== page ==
Sunday, February 1, 2015

Feeling Sad

Sometimes, sad things happen.  Losing someone we love, losing a job we hoped to keep, an unexpected move, a special pet passing away, an unwanted divorce-some things are just sad.  And when these things happen, it's ok to feel sad.  Just like when happy things happen we feel happy, just like when exciting things happen we feel excited, feeling sad is a natural part of being a human.

The thing about being sad is that sometimes our sadness makes other people really uncomfortable, or even sad themselves.  Some people might hate seeing us feel sad so much that they go to great lengths to try to cheer us up, and we start feeling pressure to pretend like everything's ok.  Other people might belittle our feelings in a way, and make us feel like it's time to "move on" or "get over it".  And there does come a time in all situations when it's right to accept that the situation is different, to find a new normal, and look for things that make us happy again.  But no one can put a time limit on that, because things are different for each person.

And truthfully, it isn't healthy, or fun for that matter, to spend the majority of our lives feeling sad.  It's not good if you constantly feel sad for no reason-if you spend your whole life feeling so sad that you can't eat, sleep, or get motivated and you can't figure out why.  But those big sad things, the things that matter deeply to us, it's just fine to feel sad about those for awhile.  To talk about it, to write about it, whatever we need to do.  Those things are a part of healing.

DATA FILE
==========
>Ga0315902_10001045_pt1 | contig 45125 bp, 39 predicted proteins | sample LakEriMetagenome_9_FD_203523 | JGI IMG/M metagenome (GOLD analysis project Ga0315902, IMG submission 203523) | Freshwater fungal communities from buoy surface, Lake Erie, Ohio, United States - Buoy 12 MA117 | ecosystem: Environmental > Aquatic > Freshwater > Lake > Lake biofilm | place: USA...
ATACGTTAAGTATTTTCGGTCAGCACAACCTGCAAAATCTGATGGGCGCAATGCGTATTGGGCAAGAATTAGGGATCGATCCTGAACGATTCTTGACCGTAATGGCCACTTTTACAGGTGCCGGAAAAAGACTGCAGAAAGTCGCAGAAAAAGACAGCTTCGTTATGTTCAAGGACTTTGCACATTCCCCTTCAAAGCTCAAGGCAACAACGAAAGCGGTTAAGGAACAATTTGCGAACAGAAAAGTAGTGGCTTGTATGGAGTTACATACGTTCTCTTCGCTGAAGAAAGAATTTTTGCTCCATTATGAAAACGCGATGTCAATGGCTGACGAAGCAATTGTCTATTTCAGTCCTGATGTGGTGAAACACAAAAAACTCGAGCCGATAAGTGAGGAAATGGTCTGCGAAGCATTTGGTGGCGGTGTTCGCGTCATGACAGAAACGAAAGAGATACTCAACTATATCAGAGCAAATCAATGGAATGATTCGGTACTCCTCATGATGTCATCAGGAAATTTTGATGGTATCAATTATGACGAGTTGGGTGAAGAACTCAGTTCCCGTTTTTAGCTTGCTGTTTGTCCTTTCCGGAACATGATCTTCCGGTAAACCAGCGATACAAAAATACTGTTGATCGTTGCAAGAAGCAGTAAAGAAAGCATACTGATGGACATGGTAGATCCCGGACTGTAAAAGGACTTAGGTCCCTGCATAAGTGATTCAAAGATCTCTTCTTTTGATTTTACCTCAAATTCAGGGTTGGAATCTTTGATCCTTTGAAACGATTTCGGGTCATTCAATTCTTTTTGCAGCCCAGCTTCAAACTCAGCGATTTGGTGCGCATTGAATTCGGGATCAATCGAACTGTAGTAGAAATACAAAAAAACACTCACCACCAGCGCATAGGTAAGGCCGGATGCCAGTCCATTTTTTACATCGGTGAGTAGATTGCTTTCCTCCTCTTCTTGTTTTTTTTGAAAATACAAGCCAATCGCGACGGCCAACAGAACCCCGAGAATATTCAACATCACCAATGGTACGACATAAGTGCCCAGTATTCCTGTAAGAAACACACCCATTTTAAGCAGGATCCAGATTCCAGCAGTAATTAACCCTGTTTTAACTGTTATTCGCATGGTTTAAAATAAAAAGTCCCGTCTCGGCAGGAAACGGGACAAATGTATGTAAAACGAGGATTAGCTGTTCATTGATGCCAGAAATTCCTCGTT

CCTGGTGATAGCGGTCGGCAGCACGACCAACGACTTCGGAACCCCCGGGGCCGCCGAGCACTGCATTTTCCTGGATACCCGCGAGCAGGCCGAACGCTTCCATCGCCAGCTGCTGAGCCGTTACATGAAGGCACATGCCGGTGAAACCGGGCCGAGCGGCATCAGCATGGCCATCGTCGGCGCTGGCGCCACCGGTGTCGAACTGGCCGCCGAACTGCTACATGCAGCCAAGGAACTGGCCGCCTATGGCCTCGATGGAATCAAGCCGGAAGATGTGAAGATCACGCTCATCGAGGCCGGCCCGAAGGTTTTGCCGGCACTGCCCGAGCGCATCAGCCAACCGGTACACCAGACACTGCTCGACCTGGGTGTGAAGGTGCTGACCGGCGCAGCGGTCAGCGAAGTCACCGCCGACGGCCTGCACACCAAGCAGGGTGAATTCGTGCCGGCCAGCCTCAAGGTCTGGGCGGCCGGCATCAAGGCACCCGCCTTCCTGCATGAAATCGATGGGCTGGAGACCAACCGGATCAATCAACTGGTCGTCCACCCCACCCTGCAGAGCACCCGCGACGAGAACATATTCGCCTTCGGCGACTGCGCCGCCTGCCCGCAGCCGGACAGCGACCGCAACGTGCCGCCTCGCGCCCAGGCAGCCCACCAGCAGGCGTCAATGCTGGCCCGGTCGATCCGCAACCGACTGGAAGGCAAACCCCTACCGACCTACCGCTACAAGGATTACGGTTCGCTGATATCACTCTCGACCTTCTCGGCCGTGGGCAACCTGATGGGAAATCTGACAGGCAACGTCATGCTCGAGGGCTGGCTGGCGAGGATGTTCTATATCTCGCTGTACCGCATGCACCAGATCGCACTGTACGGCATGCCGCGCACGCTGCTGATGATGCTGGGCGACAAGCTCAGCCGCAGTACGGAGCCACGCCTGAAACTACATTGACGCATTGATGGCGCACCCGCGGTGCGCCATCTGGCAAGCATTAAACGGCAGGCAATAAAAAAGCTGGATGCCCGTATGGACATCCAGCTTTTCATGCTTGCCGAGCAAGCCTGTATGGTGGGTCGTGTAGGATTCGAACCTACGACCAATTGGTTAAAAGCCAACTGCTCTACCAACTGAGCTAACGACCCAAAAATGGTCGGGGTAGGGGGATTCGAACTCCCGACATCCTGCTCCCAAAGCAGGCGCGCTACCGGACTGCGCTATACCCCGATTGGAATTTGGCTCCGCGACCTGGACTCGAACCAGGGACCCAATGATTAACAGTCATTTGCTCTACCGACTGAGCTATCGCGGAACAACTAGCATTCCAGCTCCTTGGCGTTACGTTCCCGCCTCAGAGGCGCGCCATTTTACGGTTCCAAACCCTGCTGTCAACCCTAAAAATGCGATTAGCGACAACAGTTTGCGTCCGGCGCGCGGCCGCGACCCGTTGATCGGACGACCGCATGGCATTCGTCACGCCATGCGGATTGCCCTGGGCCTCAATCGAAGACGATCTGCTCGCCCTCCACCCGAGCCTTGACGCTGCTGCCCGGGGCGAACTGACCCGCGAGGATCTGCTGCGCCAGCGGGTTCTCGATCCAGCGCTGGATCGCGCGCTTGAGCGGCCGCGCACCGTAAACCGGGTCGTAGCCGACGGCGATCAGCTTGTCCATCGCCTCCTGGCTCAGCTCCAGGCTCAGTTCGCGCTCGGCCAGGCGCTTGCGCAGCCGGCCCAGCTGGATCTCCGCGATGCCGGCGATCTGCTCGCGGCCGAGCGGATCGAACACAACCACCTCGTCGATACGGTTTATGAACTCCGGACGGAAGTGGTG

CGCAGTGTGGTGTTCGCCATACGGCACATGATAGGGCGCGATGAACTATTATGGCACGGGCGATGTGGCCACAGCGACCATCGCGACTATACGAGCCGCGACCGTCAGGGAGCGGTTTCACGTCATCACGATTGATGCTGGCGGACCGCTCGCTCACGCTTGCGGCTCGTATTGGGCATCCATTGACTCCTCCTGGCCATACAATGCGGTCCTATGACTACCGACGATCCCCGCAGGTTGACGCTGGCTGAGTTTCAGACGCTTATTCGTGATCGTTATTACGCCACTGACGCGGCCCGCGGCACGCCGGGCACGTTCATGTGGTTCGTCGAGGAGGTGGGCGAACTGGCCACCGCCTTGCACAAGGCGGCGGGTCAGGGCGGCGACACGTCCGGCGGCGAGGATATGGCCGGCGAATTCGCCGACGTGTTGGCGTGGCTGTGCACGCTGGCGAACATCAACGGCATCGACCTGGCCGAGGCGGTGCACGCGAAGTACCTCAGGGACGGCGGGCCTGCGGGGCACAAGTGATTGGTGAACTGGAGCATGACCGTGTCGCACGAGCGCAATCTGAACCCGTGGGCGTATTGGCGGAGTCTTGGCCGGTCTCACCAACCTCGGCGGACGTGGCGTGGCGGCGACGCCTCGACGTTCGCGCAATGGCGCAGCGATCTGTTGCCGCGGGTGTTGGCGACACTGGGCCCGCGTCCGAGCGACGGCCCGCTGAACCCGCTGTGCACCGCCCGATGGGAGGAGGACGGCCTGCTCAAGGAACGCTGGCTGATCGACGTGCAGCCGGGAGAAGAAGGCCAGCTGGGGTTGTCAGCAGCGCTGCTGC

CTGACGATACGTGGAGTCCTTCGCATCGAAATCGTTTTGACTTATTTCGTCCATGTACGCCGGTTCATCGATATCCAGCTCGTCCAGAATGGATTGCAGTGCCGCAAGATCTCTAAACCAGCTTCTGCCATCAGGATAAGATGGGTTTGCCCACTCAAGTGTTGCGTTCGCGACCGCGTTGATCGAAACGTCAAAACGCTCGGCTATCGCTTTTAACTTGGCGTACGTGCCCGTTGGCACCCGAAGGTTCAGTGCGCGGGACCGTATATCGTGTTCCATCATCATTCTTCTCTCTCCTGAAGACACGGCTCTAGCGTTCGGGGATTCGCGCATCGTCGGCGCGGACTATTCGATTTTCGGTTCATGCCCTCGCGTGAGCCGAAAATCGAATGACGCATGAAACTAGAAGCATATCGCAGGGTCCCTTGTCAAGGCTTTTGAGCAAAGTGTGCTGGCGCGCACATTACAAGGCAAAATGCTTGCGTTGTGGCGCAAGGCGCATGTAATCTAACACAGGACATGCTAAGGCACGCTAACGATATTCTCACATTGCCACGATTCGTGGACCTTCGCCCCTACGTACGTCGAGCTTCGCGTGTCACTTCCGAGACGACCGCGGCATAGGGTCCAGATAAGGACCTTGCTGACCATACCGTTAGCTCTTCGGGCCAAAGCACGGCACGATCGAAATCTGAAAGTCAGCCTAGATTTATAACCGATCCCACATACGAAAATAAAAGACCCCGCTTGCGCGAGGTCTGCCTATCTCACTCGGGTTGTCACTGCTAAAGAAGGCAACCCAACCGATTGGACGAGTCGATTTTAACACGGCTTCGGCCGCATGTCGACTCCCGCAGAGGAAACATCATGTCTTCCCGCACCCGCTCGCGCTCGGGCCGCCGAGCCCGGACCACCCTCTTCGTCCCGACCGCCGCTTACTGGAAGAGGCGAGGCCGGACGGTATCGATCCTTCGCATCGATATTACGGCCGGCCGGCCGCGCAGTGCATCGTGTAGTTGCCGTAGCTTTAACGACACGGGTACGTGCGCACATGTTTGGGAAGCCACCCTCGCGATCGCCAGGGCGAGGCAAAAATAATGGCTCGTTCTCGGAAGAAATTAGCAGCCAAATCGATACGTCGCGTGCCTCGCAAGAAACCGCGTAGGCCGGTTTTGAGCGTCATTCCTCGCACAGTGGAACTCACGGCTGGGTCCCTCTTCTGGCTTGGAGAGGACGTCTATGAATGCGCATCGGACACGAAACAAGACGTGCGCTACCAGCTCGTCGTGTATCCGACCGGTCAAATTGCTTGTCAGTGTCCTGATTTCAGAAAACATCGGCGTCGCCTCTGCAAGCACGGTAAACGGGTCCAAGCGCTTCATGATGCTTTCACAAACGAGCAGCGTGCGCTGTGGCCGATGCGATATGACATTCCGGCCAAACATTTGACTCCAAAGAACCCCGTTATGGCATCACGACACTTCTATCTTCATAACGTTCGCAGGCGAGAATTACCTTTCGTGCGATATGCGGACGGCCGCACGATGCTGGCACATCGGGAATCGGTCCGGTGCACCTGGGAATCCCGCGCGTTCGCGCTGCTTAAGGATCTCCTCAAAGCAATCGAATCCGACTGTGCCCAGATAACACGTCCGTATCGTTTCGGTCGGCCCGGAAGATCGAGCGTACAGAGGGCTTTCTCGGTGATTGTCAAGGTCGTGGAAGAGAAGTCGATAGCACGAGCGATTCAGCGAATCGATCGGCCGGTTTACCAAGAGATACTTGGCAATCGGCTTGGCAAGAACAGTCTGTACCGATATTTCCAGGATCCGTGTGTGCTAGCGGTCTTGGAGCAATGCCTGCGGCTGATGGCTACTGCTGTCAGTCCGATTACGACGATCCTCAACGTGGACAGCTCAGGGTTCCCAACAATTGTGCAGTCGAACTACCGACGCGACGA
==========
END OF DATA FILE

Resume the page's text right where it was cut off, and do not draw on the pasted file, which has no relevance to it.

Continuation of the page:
Feeling sad doesn't mean that we have a lack of faith, it doesn't mean that at all.  In Ecclesiastes it says, "For everything there is a season, a time for every activity under heaven...A time to cry and a time to laugh.  A time to grieve and a time to dance." The Bible is full of people who felt sad-women who couldn't have babies, people who lost the ones they loved, people who knew they had made huge mistakes.  Even Jesus felt sad.  God created us with a huge range of emotions and He is not made nervous or offended by our sadness.  Feeling sad doesn't mean that we lack faith, it's what we do with our sadness that matters.  A really low time can be an opportunity to depend on God and grow like we never have before, even if we also feel confused and angry.

This isn't really a cheerful message, but it's what was on my mind.  But this is a cheerful thought-if we have Jesus we can know, absolutely know, that we have a reason to hope, even during our saddest times.  Not just after this life is over, but today and every other day.

"I have told you these things, so that in me you may have peace.  In this world you will have trouble.  But take heart! I have overcome the world." John 16:33



  1. This is a great post, Whitney. I think you're spot on- sometimes people don't want us to feel sad because it's heartbreaking to see your friend sad and sometimes they don't want to because it's HARD to not try to fix it, to just sit in the tension and listen. At least, that's been my experience. The older I get, though, the more I care about being able to be vulnerable, especially with my close friends. This is good stuff- please keep writing!

    1. Sarah Denley, thanks so much. I'm like you, the older I get the more I realize that the sad stuff is part of what shapes us and ignoring it won't make it go away!